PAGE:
# [OPE-L:6184] Re: formula for the rate of profit

From: Gerald_A_Levy (Gerald_A_Levy@email.msn.com)
Date: Thu Nov 15 2001 - 07:40:18 EST

```Re [6181]:

Hi Allin.

> The variable 'w' is undefined, but I suppose it represents wages and
> salaries.

'w' is defined by the author(s) as 'wage rate per hour of labor' which
equals money wages and salaries paid during a year (W) divided by
total labor hours employed during a year (N); i.e.
w = wage rate = price per hour of labor = W/N.

>Well, the formula boils down to
> (sales revenue - costs) / (constant capital)
> or s/C, in money or price terms.  Which seems like a defensible
> formula.  The decomposition in the denominator seems a bit odd.  Such
> identical decompositions are usually intended to show how a given
> magnitude may be broken down into independently varying terms, but cu
> and cg are obviously not independently varying (for a given capital
> stock, a rise in cg will produce a rise in cu).

An alternative way of writing the formula for the rate of profit by the same
author(s) is:

value of net output per hour of labor (y)
-- hourly  wage  (w)
profit rate   =  _______________________________________
value of capital goods owned per hour of labor (k)

where:

y = dollar value of the total output minus materials and machine costs
divided by the total number of hours worked.
k= the employer's total investment divided by the total number of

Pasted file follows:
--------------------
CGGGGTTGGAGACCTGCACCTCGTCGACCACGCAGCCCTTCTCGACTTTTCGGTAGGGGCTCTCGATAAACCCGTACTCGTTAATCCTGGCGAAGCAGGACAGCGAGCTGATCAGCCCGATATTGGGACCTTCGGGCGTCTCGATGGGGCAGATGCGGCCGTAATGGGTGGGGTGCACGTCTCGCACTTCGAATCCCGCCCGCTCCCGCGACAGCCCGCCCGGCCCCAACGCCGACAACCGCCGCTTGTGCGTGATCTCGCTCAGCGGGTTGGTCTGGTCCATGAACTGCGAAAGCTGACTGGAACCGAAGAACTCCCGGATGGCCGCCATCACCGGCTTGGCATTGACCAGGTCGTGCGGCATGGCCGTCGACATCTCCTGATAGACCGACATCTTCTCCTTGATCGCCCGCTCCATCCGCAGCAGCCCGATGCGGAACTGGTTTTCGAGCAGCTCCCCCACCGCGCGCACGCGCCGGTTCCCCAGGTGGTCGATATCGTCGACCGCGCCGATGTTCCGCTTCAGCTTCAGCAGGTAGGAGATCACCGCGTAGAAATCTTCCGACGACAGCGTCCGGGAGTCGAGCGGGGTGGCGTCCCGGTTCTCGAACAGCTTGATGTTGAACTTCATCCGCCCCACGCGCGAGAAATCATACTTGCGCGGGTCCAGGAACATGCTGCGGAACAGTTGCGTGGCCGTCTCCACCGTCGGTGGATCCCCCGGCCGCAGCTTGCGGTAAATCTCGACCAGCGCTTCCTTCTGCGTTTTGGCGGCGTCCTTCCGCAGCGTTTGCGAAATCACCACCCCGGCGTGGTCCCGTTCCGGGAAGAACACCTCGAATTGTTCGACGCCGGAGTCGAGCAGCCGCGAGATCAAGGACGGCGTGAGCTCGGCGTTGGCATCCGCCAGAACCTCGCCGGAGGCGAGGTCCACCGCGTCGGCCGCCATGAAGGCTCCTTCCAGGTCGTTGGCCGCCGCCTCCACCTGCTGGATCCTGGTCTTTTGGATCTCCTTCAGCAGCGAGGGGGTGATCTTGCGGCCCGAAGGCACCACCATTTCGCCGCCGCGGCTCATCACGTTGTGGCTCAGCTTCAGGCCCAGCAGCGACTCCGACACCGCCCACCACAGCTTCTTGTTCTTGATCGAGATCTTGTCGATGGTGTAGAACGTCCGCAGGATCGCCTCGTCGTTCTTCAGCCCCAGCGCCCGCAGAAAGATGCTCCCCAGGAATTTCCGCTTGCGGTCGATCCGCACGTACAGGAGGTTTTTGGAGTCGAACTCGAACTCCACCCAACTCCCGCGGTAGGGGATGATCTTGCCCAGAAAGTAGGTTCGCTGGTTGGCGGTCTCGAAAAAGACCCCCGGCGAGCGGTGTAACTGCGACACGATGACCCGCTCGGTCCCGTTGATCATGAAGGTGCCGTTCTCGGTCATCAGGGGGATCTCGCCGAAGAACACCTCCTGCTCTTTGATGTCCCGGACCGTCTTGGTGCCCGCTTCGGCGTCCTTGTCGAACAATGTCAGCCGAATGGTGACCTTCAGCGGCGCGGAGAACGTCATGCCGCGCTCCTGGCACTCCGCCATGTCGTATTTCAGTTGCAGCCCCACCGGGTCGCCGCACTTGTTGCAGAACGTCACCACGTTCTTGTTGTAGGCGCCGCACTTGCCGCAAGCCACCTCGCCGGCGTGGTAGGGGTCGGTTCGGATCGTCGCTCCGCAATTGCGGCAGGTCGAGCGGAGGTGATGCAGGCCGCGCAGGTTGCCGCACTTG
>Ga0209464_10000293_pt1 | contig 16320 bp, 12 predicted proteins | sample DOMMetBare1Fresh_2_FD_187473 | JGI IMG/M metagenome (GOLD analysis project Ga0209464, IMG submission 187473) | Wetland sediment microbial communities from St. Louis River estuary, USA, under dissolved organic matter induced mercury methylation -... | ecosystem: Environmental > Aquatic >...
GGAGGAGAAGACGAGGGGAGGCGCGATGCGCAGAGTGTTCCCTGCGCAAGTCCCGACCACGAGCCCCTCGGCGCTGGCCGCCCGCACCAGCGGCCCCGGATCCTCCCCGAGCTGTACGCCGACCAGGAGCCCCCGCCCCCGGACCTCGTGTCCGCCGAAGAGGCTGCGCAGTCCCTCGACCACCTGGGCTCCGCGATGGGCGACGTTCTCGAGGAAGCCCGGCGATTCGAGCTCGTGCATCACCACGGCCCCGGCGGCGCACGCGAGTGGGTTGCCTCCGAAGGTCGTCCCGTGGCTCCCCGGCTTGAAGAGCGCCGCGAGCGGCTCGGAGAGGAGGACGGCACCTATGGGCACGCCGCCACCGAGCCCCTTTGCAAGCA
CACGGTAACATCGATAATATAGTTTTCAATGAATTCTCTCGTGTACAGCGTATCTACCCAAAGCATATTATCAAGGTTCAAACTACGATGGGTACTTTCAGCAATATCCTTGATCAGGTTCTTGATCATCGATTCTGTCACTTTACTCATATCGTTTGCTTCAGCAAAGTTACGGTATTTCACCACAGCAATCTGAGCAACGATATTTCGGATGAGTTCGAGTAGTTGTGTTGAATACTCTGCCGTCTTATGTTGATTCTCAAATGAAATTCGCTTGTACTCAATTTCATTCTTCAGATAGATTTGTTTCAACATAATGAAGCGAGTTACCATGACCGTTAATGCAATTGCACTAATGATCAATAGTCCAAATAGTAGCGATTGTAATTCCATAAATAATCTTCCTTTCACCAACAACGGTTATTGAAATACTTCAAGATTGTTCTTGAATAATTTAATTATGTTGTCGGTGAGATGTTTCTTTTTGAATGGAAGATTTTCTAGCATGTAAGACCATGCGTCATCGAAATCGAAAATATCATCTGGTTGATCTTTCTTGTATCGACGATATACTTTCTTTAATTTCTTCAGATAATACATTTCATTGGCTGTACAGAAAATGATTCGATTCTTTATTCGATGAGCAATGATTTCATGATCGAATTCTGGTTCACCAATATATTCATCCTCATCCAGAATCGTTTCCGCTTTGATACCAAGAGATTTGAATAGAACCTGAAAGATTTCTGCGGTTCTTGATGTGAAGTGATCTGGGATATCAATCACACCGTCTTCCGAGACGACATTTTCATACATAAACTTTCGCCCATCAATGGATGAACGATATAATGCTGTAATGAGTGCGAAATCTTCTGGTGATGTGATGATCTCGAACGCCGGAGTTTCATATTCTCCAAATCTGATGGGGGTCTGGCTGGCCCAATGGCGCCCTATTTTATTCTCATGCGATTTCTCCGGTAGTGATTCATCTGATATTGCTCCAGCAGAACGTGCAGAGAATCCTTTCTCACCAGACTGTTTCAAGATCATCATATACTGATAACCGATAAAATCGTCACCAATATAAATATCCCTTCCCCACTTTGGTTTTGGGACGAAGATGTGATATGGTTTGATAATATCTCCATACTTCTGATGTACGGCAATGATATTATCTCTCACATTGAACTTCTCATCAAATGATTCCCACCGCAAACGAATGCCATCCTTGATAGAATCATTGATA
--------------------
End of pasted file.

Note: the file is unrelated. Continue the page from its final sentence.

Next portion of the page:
hours worked by employees.

> > Extra credit: answer the above question *plus* identify the author(s)
> >     of the above formula.
> No idea who's the author.

OK, I feel kind-hearted today -- I'll tell you the authors and source.

* Samuel Bowles and Richard Edwards _Understanding Capitalism:
Competition, Command, and Change in the U.S. Economy_, 2nd
edition, NY, HarperCollins College Publishers, 1993

> My "extra credit" point: From where do we
> get the idea that the appropriate formula for the rate of profit in
> "contemporary capitalism" is something quite distinct from "Marx's
> formula"?  There's nothing in the above formula that makes it more
> applicable in 2001 than in 1867.

for two reasons:

1) the author(s) very clearly indicated that the subject was on
contemporary capitalism. While the author(s) would self-identify
as Marxian(s), the author(s)  write that this work represents a 'new
view of economics ....".

2) to focus discussion discussion on the author(s) formula rather than
on what Marx's formula for the rate of profit was. In other words, to
signal to you that this question was not an 'interpreting Marx'
question.

There are, of course, many questions that we could ask _inspired by_
Marx _or other writers_.  E.g.:

-- there is no reference to value or surplus value in the formula.
Yet, if such an issue is to be addressed, I think it is
better posed as 'to what extent, if any, is value necessary
for conceptualizing the rate of profit and its determinants?'
rather than 'what was Marx's perspective on this issue?'.

-- there is a micro/macro question in terms of both the order
of analysis (do we start with micro and then go to macro or
do we begin with macro or is this division irrelevant and
misleading?) and whether the 'macro' rate of profit can be
conceptualized simply as the totaling of individual rates of
profit (this way of conceptualizing the subject might not
reveal the flow and redistribution of value and surplus
value).

In solidarity, Jerry
```

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